My great-grandfather was a major in the French Army. When the Battle of France was lost he was one of only a handful of battalion commanders who managed to keep his unit together in the debacle, and was decorated as one of the final acts of the legitimate government of France. He was a public school teacher and administrator, because he had grown up as a stableman’s son and a public school teacher’s detection and encouragement of his precocity (something forbidden nowadays) was the only reason he was able to pursue education, and out of gratitude he dedicated his life to public service, at the end of his life watching impotently as the French public school system he loved was destroyed from the inside by Sixties radicals, and taking his granddaughter out of public schools and putting her in a private parochial school. For him serving his country entailed working in schools, but also serving in the French Army reserves, and he went to fight for his country when she needed it. After the armistice, he went home but did not stop fighting. He joined the French Resistance and ended up building and leading one of the most important maquis networks in Burgundy, which was occupied territory. He became a wanted man and his house was taken by the Nazis. If he had been found, he would almost certainly have been tortured to death as an important asset. And I shudder even more to think of what would have happened to his little daughter, also in hiding, my grandmother.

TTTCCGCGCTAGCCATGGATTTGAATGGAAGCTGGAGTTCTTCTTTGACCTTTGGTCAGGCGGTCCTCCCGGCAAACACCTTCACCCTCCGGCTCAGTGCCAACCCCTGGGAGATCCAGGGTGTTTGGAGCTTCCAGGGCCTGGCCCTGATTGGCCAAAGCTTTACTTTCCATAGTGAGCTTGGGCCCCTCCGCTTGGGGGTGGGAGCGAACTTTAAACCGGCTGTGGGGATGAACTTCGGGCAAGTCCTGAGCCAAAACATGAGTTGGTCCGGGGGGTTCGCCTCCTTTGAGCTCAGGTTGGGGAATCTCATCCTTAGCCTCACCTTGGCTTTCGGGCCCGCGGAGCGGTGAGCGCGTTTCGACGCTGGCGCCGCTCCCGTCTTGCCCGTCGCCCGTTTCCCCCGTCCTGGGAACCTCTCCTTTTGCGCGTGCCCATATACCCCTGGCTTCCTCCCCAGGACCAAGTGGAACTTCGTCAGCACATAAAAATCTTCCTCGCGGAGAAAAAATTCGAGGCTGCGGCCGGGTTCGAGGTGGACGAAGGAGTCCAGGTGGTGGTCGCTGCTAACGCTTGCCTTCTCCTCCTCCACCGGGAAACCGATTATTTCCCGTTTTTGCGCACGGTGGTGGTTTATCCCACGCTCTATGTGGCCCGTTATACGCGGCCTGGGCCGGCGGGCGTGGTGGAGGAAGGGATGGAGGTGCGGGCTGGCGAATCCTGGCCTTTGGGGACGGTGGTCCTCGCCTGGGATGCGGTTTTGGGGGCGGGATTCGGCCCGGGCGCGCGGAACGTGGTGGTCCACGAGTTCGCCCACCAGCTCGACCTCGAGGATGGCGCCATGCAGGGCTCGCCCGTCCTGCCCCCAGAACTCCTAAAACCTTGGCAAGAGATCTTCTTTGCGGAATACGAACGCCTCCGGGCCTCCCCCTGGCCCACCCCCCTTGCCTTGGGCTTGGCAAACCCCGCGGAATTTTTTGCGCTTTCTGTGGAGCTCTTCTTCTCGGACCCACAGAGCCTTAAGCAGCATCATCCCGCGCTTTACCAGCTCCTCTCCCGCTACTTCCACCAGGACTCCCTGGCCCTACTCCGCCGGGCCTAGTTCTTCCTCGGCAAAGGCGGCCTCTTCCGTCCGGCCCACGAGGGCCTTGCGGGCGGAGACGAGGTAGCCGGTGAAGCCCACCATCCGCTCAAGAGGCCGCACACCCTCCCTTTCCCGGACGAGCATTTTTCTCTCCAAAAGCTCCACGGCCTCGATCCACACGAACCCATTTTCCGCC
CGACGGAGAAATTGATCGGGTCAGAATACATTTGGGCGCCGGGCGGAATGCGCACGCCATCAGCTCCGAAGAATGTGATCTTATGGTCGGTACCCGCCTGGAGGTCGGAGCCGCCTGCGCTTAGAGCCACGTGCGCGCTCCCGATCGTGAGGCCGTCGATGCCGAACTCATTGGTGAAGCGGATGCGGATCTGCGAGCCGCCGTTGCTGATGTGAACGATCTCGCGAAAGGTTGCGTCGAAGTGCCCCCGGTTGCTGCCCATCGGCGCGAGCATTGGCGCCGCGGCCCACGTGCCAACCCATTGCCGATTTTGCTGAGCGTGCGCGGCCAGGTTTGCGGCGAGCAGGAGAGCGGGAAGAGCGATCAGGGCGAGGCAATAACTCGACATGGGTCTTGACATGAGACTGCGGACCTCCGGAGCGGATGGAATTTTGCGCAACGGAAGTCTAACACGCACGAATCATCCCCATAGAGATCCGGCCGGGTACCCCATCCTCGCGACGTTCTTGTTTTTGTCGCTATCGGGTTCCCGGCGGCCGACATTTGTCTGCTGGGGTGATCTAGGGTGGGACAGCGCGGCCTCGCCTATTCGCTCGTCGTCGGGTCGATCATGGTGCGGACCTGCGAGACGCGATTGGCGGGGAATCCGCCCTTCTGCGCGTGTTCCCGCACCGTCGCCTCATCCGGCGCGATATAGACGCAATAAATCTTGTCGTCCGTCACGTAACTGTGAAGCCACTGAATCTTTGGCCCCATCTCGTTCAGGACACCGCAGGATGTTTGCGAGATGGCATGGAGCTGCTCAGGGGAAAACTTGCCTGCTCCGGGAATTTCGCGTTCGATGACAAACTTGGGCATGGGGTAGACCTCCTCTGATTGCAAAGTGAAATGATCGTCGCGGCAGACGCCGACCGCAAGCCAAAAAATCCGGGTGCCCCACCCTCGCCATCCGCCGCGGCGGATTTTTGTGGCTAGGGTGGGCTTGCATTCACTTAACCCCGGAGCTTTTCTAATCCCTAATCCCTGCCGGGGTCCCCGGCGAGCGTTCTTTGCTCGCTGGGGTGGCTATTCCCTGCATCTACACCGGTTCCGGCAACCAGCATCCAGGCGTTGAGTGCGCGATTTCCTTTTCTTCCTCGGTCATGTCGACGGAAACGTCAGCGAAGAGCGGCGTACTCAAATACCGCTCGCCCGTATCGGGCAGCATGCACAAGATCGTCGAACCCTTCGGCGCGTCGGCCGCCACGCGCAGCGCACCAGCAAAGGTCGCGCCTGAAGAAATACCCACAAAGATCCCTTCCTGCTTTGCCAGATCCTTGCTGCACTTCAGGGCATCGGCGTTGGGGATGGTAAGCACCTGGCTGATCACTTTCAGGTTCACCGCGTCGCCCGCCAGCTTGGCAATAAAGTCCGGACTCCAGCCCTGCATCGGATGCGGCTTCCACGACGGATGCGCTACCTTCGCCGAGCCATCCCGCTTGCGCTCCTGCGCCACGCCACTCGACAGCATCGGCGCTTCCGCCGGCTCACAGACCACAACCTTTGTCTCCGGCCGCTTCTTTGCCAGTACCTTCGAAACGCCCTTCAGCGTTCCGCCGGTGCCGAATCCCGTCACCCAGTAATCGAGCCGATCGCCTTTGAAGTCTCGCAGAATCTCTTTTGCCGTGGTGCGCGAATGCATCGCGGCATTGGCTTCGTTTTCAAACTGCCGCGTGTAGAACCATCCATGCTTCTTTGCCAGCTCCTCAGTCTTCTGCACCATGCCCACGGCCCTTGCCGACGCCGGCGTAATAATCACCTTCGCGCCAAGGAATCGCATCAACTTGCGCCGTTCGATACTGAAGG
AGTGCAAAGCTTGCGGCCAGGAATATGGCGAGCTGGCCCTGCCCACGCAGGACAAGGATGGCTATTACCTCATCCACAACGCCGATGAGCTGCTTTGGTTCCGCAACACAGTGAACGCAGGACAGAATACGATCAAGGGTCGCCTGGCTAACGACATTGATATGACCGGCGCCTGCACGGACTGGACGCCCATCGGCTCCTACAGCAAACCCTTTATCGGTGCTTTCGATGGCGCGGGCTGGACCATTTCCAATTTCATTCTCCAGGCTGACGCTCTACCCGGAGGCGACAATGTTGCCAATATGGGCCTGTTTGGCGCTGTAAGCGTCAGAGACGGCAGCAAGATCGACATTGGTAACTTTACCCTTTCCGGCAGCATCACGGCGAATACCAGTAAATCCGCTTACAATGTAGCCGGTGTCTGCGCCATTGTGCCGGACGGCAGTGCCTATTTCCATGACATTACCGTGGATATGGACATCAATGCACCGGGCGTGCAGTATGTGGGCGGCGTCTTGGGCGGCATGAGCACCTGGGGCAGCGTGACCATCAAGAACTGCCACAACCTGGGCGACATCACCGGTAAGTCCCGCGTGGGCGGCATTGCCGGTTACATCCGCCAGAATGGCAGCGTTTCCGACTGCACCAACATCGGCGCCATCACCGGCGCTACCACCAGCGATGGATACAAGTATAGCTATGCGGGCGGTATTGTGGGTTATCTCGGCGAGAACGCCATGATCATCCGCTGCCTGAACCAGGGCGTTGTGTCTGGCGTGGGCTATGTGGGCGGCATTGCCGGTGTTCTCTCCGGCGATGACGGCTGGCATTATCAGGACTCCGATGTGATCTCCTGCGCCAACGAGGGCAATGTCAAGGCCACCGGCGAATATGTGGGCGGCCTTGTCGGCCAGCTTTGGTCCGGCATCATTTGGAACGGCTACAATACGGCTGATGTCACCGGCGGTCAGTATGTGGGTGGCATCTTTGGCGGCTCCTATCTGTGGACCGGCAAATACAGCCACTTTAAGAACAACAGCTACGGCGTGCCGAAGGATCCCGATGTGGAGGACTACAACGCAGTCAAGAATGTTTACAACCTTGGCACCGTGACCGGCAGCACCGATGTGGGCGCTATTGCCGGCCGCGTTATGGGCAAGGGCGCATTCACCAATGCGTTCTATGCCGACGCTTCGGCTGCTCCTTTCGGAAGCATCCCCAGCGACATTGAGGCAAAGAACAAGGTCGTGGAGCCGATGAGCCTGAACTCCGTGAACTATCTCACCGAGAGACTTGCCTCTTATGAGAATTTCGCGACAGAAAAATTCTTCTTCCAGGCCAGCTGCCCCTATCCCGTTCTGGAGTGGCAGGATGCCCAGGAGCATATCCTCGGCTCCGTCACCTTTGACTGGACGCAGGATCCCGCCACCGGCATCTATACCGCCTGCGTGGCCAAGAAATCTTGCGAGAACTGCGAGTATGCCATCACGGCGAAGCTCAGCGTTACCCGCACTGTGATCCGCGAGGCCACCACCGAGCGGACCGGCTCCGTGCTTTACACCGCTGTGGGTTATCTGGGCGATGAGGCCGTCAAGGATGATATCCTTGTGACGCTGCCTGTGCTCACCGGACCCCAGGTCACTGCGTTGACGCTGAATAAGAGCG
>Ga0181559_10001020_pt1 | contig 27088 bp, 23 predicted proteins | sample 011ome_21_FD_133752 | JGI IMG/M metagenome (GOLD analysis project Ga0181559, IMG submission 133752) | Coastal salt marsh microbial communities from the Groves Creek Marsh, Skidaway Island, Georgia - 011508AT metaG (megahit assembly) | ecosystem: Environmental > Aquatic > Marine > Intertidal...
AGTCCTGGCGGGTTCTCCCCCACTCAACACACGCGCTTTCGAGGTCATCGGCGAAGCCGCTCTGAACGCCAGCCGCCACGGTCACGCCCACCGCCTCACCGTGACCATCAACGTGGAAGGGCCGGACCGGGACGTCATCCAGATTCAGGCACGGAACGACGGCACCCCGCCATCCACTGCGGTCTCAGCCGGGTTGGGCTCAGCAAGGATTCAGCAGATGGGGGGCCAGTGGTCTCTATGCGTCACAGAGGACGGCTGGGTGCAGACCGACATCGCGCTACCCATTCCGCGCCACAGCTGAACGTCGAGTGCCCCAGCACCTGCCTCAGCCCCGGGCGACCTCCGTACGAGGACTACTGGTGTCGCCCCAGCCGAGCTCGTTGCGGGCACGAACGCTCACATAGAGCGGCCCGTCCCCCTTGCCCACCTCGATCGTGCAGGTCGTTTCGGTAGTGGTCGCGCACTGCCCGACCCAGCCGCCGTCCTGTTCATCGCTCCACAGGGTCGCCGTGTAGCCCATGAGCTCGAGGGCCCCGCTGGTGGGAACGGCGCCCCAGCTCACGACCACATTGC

One of the greatest men of the past century, André Malraux gave this homage to one of his fellow Résistants, Jean Moulin, head of the Resistance tortured to death by the Gestapo.

You Head of the Resitance, martyred in hideous cellars, look with your blinded eyes all those black women standing watch over our companions: they mourn for France, and for you. Look as under the small oaks of Quercy, with a flag made of knotted rags, slip by the maquis that the Gestapo will never find because it only believes in tall trees. Look at the prisoner who enteers a luxurious villa and wonders why he has a bathroom—he hasn’t heard of bathtub torture. Poor tortured king of shadows, look as your people of shadows rises up in a night of June pierced by torture. Hear the rumble of German tanks rolling towards Normandy: thanks to you, the tanks will not make it in time. And when the Allied troops break through, look, Prefect, as in every town of France the Commissaries of the Republic rise up—except when they were killed. Like us, you envied Leclerc’s epic bums : look, fighter, your bums crawl out of their maquis. Their peasant hands have been trained to use bazookas, and they stop one of the foremost tank divisions of Hitler’s Empire, Das Reich. (…)